One laboratory study combined the phytochemicals of several fruits and found a much stronger anticancer effect compared to when each fruit’s phytochemicals were taken separately. Another showed that the phytochemicals in green tea and turmeric inhibit tumor growth together far more than they do apart.
Are you ready to get more of these nutrients in your diet? The simplest way is to eat a rainbow of fruits and vegetables. The actual pigments in these foods are phytochemicals that pack a mighty punch, and getting a diverse mix ensures we’re activating a broad range of protective pathways.
For most produce, we get peak nutrient-richness by eating them fresh. That said, finding truly fresh food can be a challenge. Supermarket produce can spend days or weeks in storage or transport. And all that time it spends sitting after harvest counts. Research shows that vegetables like spinach and green beans lose most of their Vitamin C content in less than a week, even when kept cool. Phytochemicals are often just as vulnerable to decay. So purchasing local, freshly-harvested produce is our best bet.
Buying flash-frozen fruits and veggies is a good alternative, since the low temperatures protect against nutrient oxidation. Cooking vegetables can also have advantages. Sautéing onion increases its quercetin content and roasting carrots makes its beta-carotene more easily absorbed.
Be sure to eat the fruit and veggie peels whenever possible. Plants tend to concentrate phytochemicals in their outer layer to provide defense where it’s needed most. The peel of an apple accounts for half of its anti-tumor activity. The potato skin is where almost all of its antioxidant activity resides.
Another way to load up on phytochemicals is by eating plenty of beans and whole grains. Try cooking them with different herbs and spices, like rosemary, oregano and clove. These are loaded with phytochemicals that give us an even bigger nutrient boost!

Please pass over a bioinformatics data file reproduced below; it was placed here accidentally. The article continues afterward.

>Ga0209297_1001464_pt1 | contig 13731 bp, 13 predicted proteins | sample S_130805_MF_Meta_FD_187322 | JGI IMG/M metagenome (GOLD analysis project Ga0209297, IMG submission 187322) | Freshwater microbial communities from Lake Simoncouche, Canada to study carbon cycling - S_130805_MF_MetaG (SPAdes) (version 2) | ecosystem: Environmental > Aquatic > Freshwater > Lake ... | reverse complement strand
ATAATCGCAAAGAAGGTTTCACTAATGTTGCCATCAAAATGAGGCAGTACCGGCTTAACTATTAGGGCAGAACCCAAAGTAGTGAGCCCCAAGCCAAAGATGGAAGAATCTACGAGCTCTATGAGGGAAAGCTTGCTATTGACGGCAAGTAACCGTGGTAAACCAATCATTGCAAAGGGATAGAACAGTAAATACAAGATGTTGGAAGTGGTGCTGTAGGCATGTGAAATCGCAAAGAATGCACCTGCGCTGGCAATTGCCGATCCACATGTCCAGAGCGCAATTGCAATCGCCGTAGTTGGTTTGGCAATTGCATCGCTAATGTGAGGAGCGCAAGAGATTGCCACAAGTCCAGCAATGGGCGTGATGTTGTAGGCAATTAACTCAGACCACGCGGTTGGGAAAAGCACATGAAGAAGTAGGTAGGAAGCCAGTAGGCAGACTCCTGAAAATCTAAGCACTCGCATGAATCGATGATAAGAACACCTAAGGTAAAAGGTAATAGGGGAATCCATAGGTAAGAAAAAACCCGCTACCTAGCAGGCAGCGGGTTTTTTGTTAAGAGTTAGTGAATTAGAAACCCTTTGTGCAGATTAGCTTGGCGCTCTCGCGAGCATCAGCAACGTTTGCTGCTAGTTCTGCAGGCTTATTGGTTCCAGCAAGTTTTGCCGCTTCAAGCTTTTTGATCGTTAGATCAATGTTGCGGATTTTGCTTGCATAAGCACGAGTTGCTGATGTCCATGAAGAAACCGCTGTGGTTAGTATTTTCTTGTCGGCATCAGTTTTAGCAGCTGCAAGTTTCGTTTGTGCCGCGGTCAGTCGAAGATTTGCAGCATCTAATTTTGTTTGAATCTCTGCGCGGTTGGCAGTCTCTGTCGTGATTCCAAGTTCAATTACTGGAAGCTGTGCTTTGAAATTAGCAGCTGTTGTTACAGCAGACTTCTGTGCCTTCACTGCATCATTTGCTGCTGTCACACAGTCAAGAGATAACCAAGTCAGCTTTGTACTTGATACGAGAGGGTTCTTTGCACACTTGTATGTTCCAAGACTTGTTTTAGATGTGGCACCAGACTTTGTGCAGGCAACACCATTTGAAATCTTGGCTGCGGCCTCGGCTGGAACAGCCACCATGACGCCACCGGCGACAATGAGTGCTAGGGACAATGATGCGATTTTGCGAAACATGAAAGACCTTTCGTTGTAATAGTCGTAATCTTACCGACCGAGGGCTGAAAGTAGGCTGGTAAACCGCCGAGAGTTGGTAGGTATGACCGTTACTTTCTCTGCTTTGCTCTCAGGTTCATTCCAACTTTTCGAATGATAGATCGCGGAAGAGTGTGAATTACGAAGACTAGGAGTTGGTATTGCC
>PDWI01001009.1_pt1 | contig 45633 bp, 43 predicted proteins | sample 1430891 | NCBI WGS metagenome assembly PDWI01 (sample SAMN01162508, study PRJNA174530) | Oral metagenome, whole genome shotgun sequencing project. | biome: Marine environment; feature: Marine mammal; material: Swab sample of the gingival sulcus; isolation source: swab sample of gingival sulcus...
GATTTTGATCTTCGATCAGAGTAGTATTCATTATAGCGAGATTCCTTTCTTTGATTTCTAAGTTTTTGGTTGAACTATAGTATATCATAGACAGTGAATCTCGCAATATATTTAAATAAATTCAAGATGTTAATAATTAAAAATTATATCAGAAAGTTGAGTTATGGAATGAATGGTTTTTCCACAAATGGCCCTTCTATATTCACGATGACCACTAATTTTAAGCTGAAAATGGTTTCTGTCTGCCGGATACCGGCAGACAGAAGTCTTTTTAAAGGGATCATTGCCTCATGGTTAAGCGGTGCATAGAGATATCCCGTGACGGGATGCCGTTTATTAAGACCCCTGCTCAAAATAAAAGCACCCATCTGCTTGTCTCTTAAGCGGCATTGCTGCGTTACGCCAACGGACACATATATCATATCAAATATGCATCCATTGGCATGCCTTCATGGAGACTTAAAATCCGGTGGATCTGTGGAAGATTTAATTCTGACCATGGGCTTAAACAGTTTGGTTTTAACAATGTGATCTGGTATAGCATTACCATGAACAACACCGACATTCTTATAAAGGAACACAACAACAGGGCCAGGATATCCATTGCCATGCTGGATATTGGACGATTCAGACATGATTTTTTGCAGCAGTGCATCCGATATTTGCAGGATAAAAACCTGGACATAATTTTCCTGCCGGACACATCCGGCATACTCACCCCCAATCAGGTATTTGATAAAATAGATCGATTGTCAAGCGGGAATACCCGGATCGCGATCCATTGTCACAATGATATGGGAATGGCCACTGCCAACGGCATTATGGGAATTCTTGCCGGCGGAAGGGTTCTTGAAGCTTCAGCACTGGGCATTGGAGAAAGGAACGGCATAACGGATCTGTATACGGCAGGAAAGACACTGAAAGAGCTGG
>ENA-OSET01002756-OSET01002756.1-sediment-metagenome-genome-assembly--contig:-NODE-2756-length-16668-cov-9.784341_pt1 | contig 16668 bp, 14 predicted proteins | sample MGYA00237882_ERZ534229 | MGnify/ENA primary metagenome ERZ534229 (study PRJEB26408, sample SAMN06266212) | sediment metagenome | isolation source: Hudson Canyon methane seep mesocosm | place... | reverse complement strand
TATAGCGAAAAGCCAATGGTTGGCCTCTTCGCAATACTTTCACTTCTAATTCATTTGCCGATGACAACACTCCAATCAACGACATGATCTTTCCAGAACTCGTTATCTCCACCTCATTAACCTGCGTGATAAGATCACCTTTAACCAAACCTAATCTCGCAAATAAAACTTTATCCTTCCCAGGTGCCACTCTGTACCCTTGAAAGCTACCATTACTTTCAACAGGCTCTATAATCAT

By now I hope one thing is clear: the phytochemicals in our food are very different from drugs at the pharmacy. Medicines are single compounds given at high doses. They target a single pathway for the treatment of a single disease. Meanwhile, a plant that we eat carries hundreds of phytochemicals at small concentrations. They interact with many pathways to protect us from many diseases over time. And the more we consume, the stronger the effect.
The complex interaction between phytochemicals and human biology means that there’s a lot we still don’t know. Science needs to keep pushing at the frontiers. The more deeply we understand phytochemicals, the better we’ll understand how food can sustain our long-term health.
For now, phytochemicals offer a window into the biological complexity that exists within food. They remind us to appreciate the way foods can nourish and heal. And they put us on the path to a nutrient-rich life.
Phytochemicals are special compounds that exist in all plants and broadly elevate our health.
Maximize your phytochemical intake to protect against obesity, heart disease, diabetes and cancer. Eat lots of diverse types of plants including fruits, vegetables, spices, herbs, beans, whole grains and seeds.